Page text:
Grand Junction once had a close-knit community known as Little Italy. Did you know this?

I certainly did not, but after a little investigation, I found some very interesting things about it.

Imagine a place where the aroma of freshly baked bread filled the air, where you knew everyone and everyone knew you. That's just a taste of Grand Junction's Little Italy.

Google Maps

From First Street to Fifth Steet (not including Whitman Park) to Colorado Avenue to South Avenue was where it was located as the 1900s began. At the time, there were three Italian grocery stores, Longo's, where Simmons Lock and Key is located now, Raso Grocery at 200 South Second Street and Stranges Grocery, at 226 Pitkin.

The main reason why the area where it was located is important is because of the work the men did. Most of them were employed by the railroad and wanted to have a place to live that was close enough to their job.

Those coming from Italy settled here for a number of reasons, including the climate. Grand Junction's climate was similar to those left behind in Italy and with so many coming from the same areas, it was natural that they would band together and form a close-knit group of neighbors.

Loyd
Files Research Library Museum of Western Colorado

One landmark still stands in Little Italy, Stranges Grocery. Stranges Grocery was built by an Italian Architect named Nunzio Grasso, and the fact that it still stands today as a historic place is a testament to the prowess Grasso had. Grasso also built the Redlands Community Center, the Fruita Catholic Church and the golf clubhouse at Lincoln Park. He also contributed, with his sons, to the retaining wall on the Million Dollar Highway and gates for Calvary, Masonic, Municipal, Odd Fellows, and Veterans Cemeteries. He had come to Grand Junction to build another building, the  Schiesswohl building at 131 South Sixth Street, which is also still standing.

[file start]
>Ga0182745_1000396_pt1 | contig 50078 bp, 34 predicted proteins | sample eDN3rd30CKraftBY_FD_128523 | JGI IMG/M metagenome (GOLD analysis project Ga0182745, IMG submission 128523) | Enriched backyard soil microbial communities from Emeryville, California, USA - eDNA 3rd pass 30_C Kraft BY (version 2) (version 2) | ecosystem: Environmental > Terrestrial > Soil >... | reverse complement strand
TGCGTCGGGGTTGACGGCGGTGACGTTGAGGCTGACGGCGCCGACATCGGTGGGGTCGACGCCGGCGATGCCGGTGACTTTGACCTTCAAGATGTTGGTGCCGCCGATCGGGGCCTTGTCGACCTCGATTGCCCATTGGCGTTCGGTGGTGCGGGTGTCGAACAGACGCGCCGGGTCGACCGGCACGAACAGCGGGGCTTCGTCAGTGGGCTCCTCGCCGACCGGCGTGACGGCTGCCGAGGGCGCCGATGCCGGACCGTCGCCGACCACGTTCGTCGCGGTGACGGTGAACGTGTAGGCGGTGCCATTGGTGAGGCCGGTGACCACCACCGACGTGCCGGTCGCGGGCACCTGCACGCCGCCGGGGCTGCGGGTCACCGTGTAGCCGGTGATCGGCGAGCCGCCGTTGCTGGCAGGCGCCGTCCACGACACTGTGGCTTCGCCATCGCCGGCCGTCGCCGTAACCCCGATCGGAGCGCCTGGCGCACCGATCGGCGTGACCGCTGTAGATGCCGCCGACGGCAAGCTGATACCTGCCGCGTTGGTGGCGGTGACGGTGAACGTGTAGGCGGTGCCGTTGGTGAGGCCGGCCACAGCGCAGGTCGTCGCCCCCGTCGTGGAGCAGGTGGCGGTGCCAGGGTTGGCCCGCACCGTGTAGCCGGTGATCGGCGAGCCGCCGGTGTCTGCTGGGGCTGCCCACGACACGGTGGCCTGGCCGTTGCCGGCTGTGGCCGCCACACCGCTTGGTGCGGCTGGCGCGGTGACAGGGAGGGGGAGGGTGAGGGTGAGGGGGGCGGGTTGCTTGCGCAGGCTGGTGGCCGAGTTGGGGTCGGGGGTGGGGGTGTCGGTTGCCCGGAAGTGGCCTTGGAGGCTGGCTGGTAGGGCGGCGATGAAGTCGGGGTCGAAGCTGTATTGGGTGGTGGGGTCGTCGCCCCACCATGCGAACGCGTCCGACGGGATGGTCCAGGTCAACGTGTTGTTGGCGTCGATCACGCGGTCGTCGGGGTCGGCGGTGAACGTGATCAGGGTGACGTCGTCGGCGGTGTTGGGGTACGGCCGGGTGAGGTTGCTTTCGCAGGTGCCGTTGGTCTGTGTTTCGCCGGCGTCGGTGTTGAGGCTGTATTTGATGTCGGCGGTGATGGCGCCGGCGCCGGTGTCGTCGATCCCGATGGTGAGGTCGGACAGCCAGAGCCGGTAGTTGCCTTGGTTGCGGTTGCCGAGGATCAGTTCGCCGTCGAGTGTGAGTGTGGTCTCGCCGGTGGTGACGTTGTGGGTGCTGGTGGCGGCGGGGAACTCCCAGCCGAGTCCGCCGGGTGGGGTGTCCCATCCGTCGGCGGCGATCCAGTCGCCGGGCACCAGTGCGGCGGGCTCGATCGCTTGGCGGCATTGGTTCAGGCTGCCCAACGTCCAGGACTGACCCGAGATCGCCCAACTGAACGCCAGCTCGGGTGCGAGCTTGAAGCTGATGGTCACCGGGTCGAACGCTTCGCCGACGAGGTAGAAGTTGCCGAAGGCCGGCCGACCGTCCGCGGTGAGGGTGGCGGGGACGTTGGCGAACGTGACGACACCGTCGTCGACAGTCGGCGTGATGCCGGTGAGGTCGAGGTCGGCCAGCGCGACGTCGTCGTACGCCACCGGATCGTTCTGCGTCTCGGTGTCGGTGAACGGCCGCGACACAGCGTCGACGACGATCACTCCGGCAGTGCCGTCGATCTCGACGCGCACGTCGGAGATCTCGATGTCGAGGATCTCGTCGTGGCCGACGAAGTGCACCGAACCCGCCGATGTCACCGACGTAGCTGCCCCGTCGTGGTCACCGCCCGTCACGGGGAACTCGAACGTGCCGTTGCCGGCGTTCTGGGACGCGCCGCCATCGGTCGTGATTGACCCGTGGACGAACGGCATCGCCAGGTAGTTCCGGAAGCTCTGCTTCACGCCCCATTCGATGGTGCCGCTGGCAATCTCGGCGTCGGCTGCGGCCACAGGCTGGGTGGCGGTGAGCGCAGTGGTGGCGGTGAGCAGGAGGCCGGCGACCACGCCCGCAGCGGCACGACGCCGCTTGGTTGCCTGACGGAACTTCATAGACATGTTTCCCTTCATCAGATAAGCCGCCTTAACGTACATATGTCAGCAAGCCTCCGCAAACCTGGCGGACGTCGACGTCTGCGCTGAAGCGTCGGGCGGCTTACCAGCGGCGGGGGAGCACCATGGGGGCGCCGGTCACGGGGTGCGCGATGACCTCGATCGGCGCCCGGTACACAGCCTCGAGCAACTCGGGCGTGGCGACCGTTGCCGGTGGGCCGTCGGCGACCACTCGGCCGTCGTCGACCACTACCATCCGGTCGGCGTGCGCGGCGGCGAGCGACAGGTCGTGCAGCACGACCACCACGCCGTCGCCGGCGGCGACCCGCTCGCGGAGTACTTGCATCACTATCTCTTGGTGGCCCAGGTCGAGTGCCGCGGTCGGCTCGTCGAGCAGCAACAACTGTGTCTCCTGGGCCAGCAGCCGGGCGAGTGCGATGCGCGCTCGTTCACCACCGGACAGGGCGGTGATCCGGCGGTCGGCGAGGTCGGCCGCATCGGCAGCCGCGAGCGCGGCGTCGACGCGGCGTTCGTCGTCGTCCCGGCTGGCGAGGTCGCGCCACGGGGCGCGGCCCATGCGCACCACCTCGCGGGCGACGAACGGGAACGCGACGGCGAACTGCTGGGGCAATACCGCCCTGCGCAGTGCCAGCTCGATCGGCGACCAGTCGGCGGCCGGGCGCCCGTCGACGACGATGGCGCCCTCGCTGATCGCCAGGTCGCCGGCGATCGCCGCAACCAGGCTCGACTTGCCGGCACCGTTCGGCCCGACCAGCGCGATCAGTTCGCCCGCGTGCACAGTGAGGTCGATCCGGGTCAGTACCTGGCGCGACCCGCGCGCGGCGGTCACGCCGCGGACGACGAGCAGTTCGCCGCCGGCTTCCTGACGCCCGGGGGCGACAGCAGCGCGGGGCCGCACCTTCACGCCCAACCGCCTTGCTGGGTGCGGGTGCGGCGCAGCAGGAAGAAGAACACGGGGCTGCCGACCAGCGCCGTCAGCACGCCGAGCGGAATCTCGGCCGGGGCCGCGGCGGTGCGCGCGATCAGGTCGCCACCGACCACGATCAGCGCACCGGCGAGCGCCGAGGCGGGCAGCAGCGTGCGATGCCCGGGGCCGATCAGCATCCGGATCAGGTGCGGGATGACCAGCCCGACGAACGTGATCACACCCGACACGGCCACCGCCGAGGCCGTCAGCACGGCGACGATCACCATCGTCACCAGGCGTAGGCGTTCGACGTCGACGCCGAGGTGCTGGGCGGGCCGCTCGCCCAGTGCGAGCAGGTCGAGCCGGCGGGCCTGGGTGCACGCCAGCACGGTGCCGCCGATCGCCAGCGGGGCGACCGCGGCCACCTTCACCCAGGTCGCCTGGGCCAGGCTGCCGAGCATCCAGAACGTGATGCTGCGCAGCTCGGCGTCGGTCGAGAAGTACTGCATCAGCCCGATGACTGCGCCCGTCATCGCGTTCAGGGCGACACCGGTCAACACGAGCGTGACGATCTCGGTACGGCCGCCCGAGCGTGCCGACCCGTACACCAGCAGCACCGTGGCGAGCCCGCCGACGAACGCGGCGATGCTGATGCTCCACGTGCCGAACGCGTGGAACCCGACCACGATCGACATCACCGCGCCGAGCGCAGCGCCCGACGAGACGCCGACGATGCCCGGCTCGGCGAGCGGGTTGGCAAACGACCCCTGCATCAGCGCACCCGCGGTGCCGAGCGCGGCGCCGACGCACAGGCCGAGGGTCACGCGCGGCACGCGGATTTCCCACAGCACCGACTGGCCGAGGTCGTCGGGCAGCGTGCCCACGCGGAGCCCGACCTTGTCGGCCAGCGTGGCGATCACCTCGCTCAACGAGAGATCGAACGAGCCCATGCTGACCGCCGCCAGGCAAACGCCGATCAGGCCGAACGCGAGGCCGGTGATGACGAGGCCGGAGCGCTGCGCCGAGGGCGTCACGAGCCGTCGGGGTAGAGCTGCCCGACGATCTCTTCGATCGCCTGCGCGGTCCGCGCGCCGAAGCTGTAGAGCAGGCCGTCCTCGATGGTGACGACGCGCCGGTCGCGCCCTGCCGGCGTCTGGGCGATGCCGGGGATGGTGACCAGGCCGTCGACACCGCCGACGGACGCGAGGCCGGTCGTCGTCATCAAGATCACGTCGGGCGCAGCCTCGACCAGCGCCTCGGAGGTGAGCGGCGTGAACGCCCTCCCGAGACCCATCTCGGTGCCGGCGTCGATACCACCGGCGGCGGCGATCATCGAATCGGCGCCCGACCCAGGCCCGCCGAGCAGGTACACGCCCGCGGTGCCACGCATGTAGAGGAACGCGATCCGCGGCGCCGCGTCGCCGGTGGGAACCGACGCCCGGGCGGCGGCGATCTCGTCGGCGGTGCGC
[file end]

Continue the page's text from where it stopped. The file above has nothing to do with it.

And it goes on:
Google Street View

The area reached its zenith in the 1920s but as those living in the area felt safer, they began to leave the area, settling in other parts of the city. Stranges Grocery store remained open until the 1940s but had gone vacant in 1963 and remains that way.

Stranges Grocery was placed on the National Register of Historic Places in 2013.

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